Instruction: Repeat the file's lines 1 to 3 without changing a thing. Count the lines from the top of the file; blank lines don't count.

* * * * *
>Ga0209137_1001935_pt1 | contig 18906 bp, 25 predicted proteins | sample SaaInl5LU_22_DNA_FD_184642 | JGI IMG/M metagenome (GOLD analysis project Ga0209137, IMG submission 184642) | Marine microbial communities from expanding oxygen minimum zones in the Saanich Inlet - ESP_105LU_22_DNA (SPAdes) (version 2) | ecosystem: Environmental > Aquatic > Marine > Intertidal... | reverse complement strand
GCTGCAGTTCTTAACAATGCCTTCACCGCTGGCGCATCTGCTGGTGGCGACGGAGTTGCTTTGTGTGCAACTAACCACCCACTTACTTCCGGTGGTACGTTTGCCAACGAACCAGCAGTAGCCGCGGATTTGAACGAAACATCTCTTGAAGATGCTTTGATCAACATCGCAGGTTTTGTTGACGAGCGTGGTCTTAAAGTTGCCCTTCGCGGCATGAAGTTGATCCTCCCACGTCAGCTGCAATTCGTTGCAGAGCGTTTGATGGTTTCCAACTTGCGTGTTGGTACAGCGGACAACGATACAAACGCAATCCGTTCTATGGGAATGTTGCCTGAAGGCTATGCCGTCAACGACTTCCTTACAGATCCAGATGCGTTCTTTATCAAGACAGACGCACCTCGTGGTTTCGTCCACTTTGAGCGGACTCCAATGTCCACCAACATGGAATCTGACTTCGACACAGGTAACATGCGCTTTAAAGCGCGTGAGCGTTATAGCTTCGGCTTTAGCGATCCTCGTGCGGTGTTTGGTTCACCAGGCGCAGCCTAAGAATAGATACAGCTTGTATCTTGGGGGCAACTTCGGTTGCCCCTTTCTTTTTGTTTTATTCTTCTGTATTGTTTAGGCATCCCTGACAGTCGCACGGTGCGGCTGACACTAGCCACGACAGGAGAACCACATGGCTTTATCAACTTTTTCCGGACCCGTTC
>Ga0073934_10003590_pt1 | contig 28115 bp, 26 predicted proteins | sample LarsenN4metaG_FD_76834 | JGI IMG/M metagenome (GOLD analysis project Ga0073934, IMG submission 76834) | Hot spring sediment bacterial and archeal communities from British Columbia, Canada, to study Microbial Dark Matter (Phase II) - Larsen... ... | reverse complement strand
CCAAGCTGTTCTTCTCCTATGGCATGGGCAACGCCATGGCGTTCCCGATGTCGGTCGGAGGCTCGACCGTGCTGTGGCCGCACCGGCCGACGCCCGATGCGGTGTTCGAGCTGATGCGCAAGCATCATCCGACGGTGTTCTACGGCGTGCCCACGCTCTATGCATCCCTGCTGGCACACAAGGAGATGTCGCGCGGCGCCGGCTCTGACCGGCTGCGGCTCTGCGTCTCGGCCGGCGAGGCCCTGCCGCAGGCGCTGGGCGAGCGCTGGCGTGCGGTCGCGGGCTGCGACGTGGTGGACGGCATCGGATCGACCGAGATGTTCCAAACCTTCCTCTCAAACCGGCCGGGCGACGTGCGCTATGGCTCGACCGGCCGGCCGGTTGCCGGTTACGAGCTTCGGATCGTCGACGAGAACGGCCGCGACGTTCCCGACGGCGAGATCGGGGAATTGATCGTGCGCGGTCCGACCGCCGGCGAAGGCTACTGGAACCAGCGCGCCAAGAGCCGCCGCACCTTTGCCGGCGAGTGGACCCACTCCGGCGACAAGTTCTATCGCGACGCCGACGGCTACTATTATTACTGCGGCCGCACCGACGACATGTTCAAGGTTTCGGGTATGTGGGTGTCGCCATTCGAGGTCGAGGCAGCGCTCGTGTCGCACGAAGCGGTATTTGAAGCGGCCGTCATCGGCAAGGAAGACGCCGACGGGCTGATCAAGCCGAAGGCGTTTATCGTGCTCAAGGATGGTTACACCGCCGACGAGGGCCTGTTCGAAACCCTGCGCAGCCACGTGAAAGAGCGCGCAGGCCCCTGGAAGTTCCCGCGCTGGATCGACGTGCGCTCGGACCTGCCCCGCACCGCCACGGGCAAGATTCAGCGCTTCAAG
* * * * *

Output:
>Ga0209137_1001935_pt1 | contig 18906 bp, 25 predicted proteins | sample SaaInl5LU_22_DNA_FD_184642 | JGI IMG/M metagenome (GOLD analysis project Ga0209137, IMG submission 184642) | Marine microbial communities from expanding oxygen minimum zones in the Saanich Inlet - ESP_105LU_22_DNA (SPAdes) (version 2) | ecosystem: Environmental > Aquatic > Marine > Intertidal... | reverse complement strand
GCTGCAGTTCTTAACAATGCCTTCACCGCTGGCGCATCTGCTGGTGGCGACGGAGTTGCTTTGTGTGCAACTAACCACCCACTTACTTCCGGTGGTACGTTTGCCAACGAACCAGCAGTAGCCGCGGATTTGAACGAAACATCTCTTGAAGATGCTTTGATCAACATCGCAGGTTTTGTTGACGAGCGTGGTCTTAAAGTTGCCCTTCGCGGCATGAAGTTGATCCTCCCACGTCAGCTGCAATTCGTTGCAGAGCGTTTGATGGTTTCCAACTTGCGTGTTGGTACAGCGGACAACGATACAAACGCAATCCGTTCTATGGGAATGTTGCCTGAAGGCTATGCCGTCAACGACTTCCTTACAGATCCAGATGCGTTCTTTATCAAGACAGACGCACCTCGTGGTTTCGTCCACTTTGAGCGGACTCCAATGTCCACCAACATGGAATCTGACTTCGACACAGGTAACATGCGCTTTAAAGCGCGTGAGCGTTATAGCTTCGGCTTTAGCGATCCTCGTGCGGTGTTTGGTTCACCAGGCGCAGCCTAAGAATAGATACAGCTTGTATCTTGGGGGCAACTTCGGTTGCCCCTTTCTTTTTGTTTTATTCTTCTGTATTGTTTAGGCATCCCTGACAGTCGCACGGTGCGGCTGACACTAGCCACGACAGGAGAACCACATGGCTTTATCAACTTTTTCCGGACCCGTTC
>Ga0073934_10003590_pt1 | contig 28115 bp, 26 predicted proteins | sample LarsenN4metaG_FD_76834 | JGI IMG/M metagenome (GOLD analysis project Ga0073934, IMG submission 76834) | Hot spring sediment bacterial and archeal communities from British Columbia, Canada, to study Microbial Dark Matter (Phase II) - Larsen... ... | reverse complement strand